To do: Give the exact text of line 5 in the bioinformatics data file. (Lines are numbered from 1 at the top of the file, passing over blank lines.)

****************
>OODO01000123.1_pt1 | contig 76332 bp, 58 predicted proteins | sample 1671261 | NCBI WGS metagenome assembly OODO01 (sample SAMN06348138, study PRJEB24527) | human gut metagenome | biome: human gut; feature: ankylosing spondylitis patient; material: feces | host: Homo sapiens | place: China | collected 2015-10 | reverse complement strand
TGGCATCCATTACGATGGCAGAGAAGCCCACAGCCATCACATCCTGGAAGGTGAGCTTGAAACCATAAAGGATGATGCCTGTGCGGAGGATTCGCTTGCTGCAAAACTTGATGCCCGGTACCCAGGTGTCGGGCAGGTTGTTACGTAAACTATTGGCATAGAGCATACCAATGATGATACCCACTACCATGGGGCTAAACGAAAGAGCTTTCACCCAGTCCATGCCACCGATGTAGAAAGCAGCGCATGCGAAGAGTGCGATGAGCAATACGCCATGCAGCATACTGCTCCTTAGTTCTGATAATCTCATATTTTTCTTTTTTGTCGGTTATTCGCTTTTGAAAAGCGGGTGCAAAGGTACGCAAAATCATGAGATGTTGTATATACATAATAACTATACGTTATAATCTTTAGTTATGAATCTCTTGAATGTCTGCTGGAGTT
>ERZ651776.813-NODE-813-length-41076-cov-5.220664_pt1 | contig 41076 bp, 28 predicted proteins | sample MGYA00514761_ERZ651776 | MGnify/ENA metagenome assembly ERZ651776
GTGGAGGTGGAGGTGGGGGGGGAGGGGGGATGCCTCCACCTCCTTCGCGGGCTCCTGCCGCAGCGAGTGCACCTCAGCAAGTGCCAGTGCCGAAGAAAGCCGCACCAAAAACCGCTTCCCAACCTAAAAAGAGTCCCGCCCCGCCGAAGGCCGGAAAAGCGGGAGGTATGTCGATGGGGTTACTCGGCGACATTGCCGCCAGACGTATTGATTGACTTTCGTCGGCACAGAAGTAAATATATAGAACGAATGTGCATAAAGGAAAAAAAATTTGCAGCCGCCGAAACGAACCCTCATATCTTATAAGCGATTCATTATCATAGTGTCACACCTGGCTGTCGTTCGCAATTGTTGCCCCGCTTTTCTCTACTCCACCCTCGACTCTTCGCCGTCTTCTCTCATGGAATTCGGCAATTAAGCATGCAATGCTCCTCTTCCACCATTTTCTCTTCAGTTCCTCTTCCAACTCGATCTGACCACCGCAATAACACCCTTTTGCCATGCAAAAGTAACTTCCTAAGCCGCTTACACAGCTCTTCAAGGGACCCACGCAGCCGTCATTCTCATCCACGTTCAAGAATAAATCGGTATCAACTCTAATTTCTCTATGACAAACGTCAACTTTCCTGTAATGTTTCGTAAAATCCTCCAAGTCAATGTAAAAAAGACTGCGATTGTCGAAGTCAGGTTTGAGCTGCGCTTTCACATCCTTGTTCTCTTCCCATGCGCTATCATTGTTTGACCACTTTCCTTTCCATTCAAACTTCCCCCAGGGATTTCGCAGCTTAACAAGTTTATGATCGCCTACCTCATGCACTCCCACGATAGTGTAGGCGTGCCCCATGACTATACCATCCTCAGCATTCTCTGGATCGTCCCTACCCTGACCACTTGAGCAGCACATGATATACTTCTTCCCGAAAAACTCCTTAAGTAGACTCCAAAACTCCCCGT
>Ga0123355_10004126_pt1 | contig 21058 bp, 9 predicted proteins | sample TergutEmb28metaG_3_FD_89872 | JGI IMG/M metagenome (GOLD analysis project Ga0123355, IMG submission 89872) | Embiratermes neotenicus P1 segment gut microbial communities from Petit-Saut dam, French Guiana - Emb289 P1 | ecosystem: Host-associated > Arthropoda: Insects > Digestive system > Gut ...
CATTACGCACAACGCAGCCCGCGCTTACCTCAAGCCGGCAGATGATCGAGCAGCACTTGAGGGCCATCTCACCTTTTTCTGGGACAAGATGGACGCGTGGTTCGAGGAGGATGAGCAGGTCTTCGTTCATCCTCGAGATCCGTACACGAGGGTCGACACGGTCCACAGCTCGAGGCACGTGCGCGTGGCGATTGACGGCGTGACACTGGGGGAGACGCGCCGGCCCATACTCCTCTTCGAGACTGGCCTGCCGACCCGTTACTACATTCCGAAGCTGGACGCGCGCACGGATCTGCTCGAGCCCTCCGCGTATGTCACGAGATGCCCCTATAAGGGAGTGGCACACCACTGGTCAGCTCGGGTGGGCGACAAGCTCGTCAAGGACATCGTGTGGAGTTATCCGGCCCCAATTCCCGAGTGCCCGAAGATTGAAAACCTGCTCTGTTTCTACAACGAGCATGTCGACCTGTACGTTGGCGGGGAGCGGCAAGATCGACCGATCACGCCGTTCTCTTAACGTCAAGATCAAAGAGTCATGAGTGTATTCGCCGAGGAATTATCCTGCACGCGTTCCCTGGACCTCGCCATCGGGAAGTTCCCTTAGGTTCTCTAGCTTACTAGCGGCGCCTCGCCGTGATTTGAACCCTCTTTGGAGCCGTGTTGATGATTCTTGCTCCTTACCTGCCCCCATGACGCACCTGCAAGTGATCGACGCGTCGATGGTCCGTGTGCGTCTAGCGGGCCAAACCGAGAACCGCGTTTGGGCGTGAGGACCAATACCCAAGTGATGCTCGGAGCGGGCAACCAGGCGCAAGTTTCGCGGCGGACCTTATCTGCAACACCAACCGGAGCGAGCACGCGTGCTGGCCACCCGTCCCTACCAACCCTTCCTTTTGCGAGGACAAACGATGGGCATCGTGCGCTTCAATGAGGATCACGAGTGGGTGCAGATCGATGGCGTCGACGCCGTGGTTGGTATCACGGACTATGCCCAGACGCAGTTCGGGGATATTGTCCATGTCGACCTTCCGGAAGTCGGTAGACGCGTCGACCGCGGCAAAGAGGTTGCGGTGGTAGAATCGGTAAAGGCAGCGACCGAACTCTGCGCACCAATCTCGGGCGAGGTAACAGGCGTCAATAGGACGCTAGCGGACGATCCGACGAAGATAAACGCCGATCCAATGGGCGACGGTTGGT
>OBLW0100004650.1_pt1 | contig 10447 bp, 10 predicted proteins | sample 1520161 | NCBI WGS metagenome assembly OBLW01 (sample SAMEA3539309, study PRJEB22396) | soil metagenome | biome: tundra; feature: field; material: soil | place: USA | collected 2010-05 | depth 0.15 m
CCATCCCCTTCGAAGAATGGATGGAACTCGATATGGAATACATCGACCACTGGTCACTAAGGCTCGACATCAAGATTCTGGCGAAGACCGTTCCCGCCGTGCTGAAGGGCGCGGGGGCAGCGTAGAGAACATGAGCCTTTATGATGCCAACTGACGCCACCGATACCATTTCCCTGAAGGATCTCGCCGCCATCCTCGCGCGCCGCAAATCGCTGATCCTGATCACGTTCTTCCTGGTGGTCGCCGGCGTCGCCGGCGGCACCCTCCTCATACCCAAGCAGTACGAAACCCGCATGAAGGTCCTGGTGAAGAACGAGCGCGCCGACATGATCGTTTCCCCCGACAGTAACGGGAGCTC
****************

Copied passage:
>Ga0123355_10004126_pt1 | contig 21058 bp, 9 predicted proteins | sample TergutEmb28metaG_3_FD_89872 | JGI IMG/M metagenome (GOLD analysis project Ga0123355, IMG submission 89872) | Embiratermes neotenicus P1 segment gut microbial communities from Petit-Saut dam, French Guiana - Emb289 P1 | ecosystem: Host-associated > Arthropoda: Insects > Digestive system > Gut ...